Of course, this was in the years before the new Chinese arrived and took over the strip from opposite the Suva Carnegie Library to the ShellTM Service Station; when the crew of Korean, Taiwanese, and Chinese fishing boats still paid patronage to Caesar’s Palace and King’s Hotel drinking parlours. Prostitutes had moved their trade to the inner city, moving away from their old reference of kabawaqa or boat-climbers, nametag from an earlier time when they waited until dusk, tied their clothes in plastic bags and swam the harbour to Asian fishing-vessels anchored at the deep end of Suva Bay. But since the coups, there had been cases of various sisters being accosted at the edge of the harbour or in the middle of the harbour by soldiers or the police. To avoid arrest for loitering, a few prostitutes had to relearn urination and defecation. It was a tough time. But like all industries in a city, it adjusted and moved to quiet, flea-ridden hallways and rooms of the inner city streets and there was a bustle in business for taxis and black markets.
And it was on that Saturday at Hop Lee’s Café that I awoke to the knowing that I loved this bitch city. That I had a chance at forgetting the flat lands I once called home. That I had a chance at forgetting a group of men who came one pink dawn and quietly slit the bellies of all twenty-nine of my father’s cows so that we woke to intestines alive to the quiet lowing of cows and bulls pleading for death. That I had a chance at forgetting it was the calves who went first. That I had a chance at forgetting the face of my father who had to slit twenty-nine warm throats, throats he once placed his gentle hands on to calm them before milking. That Saturday, over a plate of chilli eggs, I knew I had a chance at forgetting how my father never spoke a word again.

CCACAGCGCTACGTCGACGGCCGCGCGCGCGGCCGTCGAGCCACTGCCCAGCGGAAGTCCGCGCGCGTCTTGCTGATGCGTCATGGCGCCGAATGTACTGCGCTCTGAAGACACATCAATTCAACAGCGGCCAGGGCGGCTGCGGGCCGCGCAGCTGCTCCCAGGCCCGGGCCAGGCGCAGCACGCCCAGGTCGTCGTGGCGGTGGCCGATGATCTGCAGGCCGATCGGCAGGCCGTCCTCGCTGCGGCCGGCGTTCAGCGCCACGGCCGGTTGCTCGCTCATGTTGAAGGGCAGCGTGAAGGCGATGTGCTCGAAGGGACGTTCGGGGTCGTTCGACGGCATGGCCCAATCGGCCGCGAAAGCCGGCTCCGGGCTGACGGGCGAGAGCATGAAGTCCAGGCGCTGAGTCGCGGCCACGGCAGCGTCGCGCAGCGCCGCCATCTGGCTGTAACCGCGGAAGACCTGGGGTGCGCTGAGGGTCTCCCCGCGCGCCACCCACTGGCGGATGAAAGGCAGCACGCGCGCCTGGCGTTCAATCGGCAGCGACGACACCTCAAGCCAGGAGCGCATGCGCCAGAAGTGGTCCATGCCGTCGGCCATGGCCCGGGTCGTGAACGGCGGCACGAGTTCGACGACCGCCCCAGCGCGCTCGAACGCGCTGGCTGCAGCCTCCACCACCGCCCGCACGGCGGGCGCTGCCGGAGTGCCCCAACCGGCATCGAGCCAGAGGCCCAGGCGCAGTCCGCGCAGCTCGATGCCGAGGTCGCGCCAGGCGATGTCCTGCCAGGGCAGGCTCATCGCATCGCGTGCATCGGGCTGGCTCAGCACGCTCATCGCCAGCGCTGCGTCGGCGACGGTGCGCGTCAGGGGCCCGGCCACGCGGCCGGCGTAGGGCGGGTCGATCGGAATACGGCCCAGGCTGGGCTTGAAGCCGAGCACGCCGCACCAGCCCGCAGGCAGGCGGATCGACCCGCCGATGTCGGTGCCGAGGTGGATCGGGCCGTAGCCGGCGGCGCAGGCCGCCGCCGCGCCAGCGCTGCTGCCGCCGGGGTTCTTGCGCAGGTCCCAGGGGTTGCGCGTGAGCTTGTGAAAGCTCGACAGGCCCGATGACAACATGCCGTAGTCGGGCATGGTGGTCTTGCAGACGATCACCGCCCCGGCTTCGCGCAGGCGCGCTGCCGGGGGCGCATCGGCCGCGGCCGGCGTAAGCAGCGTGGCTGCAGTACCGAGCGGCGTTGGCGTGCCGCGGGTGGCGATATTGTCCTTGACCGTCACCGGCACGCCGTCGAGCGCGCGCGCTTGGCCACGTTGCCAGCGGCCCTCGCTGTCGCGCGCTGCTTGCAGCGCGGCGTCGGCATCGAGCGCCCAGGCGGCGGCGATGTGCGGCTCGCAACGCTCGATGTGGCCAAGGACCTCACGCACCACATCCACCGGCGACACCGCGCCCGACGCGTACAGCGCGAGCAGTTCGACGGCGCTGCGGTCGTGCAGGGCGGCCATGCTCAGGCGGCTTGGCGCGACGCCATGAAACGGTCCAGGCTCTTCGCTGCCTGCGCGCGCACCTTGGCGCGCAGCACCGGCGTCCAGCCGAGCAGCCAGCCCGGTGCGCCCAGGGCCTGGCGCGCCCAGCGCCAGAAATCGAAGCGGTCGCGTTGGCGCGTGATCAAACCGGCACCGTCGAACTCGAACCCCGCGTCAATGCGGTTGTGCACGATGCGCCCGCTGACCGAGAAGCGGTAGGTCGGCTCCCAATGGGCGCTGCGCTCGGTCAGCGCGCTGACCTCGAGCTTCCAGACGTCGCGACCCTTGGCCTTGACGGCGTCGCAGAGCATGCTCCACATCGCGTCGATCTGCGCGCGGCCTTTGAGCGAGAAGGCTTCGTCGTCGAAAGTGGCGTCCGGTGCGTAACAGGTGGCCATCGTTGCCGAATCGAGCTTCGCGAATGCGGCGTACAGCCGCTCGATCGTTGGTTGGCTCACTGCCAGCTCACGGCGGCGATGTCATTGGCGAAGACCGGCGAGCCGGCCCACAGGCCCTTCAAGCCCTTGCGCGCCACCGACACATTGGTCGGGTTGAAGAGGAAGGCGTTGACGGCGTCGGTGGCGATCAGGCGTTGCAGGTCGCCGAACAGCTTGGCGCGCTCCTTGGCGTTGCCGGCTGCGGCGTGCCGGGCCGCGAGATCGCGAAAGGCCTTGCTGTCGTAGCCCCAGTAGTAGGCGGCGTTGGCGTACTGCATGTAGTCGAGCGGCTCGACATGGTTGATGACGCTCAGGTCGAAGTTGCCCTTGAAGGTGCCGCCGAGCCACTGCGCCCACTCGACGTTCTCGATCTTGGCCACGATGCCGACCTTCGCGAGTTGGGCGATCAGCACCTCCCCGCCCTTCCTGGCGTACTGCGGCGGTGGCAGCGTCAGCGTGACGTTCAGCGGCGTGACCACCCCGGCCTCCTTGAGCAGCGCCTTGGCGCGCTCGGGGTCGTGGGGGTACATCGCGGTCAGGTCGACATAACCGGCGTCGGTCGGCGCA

This city had given me new life. A chance at being torn apart for completely new reasons. It was no longer going to be a flat world with warm cows and a silenced man. Marks Street and Waimanu Road were no longer dirty stretches of Suva, they were the most real, the most alive. I forgave them their filthy buildings, bad plumbing that leaked water onto the facades and awnings of clothing stores and cheap cafés, their tangle of drunkenness. I forgave Marks Street the obscenity of a yellow pot-bellied bear mascot, a stiff pain to the eye. I forgave Waimanu Road its stench of hair-straightening creams from new Chinese-run salons. I forgave Lala’s Store for no longer selling cotton mosquito nets, for now selling only cheap Chinese nylon nets that tore easily. I even forgave the two peddlers of stolen gold watches and necklaces who hung between the Marks Street and Cummings Street junctions of Waimanu Road. I was Christian in my forgiveness. I was born again.